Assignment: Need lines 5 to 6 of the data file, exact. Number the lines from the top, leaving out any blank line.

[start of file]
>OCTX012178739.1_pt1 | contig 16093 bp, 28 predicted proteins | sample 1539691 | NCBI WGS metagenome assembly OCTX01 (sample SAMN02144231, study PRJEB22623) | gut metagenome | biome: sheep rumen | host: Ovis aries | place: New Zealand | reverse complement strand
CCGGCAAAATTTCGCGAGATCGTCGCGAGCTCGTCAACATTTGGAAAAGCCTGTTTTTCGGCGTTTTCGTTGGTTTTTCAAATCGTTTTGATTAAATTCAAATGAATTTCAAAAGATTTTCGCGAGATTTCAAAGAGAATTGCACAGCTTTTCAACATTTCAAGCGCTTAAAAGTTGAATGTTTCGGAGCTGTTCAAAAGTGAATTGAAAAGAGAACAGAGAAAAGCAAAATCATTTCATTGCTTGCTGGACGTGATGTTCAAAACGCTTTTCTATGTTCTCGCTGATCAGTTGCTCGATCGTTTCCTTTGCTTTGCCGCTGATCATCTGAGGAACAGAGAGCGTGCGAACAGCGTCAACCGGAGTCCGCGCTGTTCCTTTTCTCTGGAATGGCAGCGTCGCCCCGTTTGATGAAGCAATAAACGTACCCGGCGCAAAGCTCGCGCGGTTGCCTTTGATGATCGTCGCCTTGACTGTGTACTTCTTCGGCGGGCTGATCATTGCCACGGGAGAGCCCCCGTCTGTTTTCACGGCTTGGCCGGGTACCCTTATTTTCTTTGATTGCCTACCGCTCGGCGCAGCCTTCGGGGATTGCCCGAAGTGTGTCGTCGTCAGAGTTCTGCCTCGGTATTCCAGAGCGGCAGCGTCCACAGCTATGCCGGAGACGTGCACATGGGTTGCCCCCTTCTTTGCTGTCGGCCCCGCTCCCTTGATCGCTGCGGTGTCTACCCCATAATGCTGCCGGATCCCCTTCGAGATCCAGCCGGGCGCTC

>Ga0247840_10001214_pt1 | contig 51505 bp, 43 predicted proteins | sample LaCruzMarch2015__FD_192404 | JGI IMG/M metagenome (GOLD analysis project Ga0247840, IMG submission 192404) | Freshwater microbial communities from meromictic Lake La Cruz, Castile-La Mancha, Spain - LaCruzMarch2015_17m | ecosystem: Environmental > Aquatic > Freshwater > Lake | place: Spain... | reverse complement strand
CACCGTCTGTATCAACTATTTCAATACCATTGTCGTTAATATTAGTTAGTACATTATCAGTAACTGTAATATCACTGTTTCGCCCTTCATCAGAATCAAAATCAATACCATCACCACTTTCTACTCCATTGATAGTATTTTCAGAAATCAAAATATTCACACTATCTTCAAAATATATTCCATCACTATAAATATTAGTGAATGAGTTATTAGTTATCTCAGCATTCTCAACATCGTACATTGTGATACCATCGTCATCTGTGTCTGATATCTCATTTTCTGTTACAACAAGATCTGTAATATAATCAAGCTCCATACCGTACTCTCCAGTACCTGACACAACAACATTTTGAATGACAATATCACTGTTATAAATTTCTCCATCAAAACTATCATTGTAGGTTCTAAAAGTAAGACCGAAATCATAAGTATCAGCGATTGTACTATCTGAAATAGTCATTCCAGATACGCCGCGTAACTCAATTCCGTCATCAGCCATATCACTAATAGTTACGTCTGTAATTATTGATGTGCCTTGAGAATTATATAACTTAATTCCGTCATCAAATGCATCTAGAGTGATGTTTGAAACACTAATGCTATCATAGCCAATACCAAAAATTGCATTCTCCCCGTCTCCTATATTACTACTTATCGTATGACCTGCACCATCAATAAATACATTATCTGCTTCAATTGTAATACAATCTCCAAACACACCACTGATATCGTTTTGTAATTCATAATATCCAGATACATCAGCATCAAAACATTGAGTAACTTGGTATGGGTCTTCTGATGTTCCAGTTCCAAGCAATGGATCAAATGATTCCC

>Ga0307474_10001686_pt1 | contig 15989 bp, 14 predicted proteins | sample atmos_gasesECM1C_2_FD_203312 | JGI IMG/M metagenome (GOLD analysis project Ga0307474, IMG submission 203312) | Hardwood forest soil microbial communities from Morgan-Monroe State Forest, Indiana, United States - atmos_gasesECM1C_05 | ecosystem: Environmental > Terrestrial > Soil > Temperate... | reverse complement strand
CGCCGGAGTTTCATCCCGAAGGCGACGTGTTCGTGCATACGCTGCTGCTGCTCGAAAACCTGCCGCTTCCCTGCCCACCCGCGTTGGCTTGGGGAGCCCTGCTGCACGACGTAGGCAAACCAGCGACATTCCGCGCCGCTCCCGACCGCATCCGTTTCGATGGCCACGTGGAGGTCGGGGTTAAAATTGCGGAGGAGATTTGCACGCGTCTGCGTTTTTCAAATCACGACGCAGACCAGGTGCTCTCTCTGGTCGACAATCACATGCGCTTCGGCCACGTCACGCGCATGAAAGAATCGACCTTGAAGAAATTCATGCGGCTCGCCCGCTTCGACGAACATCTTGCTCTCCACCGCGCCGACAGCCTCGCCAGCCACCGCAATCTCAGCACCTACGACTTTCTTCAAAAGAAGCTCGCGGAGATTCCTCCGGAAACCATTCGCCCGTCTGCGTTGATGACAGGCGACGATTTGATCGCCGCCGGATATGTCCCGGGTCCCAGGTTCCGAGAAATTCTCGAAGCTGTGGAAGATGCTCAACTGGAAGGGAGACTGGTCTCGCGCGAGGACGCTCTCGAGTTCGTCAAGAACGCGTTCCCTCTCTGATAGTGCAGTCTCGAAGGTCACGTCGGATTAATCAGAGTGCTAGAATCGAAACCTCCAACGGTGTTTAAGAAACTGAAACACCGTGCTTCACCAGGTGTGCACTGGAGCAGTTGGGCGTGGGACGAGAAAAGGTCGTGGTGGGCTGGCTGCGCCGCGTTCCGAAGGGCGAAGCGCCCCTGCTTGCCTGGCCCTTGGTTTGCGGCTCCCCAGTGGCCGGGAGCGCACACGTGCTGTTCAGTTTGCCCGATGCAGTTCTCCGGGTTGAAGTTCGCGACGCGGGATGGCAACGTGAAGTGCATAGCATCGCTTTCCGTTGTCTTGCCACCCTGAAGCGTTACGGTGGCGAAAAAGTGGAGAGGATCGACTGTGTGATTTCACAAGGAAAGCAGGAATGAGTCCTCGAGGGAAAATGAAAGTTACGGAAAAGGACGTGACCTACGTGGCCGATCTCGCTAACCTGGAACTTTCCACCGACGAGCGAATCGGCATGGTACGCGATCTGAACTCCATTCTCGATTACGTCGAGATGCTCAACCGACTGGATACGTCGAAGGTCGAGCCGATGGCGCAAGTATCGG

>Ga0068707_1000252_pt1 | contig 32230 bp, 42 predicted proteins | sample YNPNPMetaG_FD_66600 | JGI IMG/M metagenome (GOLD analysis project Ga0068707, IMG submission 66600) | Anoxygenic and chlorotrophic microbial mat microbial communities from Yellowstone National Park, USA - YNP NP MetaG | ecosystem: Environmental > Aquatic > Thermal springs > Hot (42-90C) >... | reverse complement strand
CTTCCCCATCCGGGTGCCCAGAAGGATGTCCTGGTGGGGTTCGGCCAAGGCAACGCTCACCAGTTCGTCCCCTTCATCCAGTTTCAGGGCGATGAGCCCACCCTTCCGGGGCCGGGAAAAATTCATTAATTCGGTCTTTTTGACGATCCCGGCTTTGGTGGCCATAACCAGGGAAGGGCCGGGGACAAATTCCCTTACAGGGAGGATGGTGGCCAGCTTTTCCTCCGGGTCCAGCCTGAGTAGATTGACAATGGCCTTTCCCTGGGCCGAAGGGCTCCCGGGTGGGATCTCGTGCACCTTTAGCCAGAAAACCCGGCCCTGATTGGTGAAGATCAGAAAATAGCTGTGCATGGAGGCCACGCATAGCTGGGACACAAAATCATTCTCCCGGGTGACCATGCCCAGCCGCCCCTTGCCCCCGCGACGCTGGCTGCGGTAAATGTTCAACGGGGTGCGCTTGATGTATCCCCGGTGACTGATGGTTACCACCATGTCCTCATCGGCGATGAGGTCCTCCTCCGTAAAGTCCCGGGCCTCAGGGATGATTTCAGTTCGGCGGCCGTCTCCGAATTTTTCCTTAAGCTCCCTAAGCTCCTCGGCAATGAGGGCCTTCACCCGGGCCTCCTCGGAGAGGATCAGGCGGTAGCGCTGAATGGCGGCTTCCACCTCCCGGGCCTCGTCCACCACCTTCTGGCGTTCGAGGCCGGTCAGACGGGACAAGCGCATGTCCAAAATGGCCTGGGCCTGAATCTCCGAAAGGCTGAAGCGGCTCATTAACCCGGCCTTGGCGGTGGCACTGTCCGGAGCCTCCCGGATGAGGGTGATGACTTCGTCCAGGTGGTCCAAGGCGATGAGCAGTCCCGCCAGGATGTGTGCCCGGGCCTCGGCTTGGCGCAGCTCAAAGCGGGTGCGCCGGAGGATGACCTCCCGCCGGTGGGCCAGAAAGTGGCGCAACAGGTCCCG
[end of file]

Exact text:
>Ga0307474_10001686_pt1 | contig 15989 bp, 14 predicted proteins | sample atmos_gasesECM1C_2_FD_203312 | JGI IMG/M metagenome (GOLD analysis project Ga0307474, IMG submission 203312) | Hardwood forest soil microbial communities from Morgan-Monroe State Forest, Indiana, United States - atmos_gasesECM1C_05 | ecosystem: Environmental > Terrestrial > Soil > Temperate... | reverse complement strand
CGCCGGAGTTTCATCCCGAAGGCGACGTGTTCGTGCATACGCTGCTGCTGCTCGAAAACCTGCCGCTTCCCTGCCCACCCGCGTTGGCTTGGGGAGCCCTGCTGCACGACGTAGGCAAACCAGCGACATTCCGCGCCGCTCCCGACCGCATCCGTTTCGATGGCCACGTGGAGGTCGGGGTTAAAATTGCGGAGGAGATTTGCACGCGTCTGCGTTTTTCAAATCACGACGCAGACCAGGTGCTCTCTCTGGTCGACAATCACATGCGCTTCGGCCACGTCACGCGCATGAAAGAATCGACCTTGAAGAAATTCATGCGGCTCGCCCGCTTCGACGAACATCTTGCTCTCCACCGCGCCGACAGCCTCGCCAGCCACCGCAATCTCAGCACCTACGACTTTCTTCAAAAGAAGCTCGCGGAGATTCCTCCGGAAACCATTCGCCCGTCTGCGTTGATGACAGGCGACGATTTGATCGCCGCCGGATATGTCCCGGGTCCCAGGTTCCGAGAAATTCTCGAAGCTGTGGAAGATGCTCAACTGGAAGGGAGACTGGTCTCGCGCGAGGACGCTCTCGAGTTCGTCAAGAACGCGTTCCCTCTCTGATAGTGCAGTCTCGAAGGTCACGTCGGATTAATCAGAGTGCTAGAATCGAAACCTCCAACGGTGTTTAAGAAACTGAAACACCGTGCTTCACCAGGTGTGCACTGGAGCAGTTGGGCGTGGGACGAGAAAAGGTCGTGGTGGGCTGGCTGCGCCGCGTTCCGAAGGGCGAAGCGCCCCTGCTTGCCTGGCCCTTGGTTTGCGGCTCCCCAGTGGCCGGGAGCGCACACGTGCTGTTCAGTTTGCCCGATGCAGTTCTCCGGGTTGAAGTTCGCGACGCGGGATGGCAACGTGAAGTGCATAGCATCGCTTTCCGTTGTCTTGCCACCCTGAAGCGTTACGGTGGCGAAAAAGTGGAGAGGATCGACTGTGTGATTTCACAAGGAAAGCAGGAATGAGTCCTCGAGGGAAAATGAAAGTTACGGAAAAGGACGTGACCTACGTGGCCGATCTCGCTAACCTGGAACTTTCCACCGACGAGCGAATCGGCATGGTACGCGATCTGAACTCCATTCTCGATTACGTCGAGATGCTCAACCGACTGGATACGTCGAAGGTCGAGCCGATGGCGCAAGTATCGG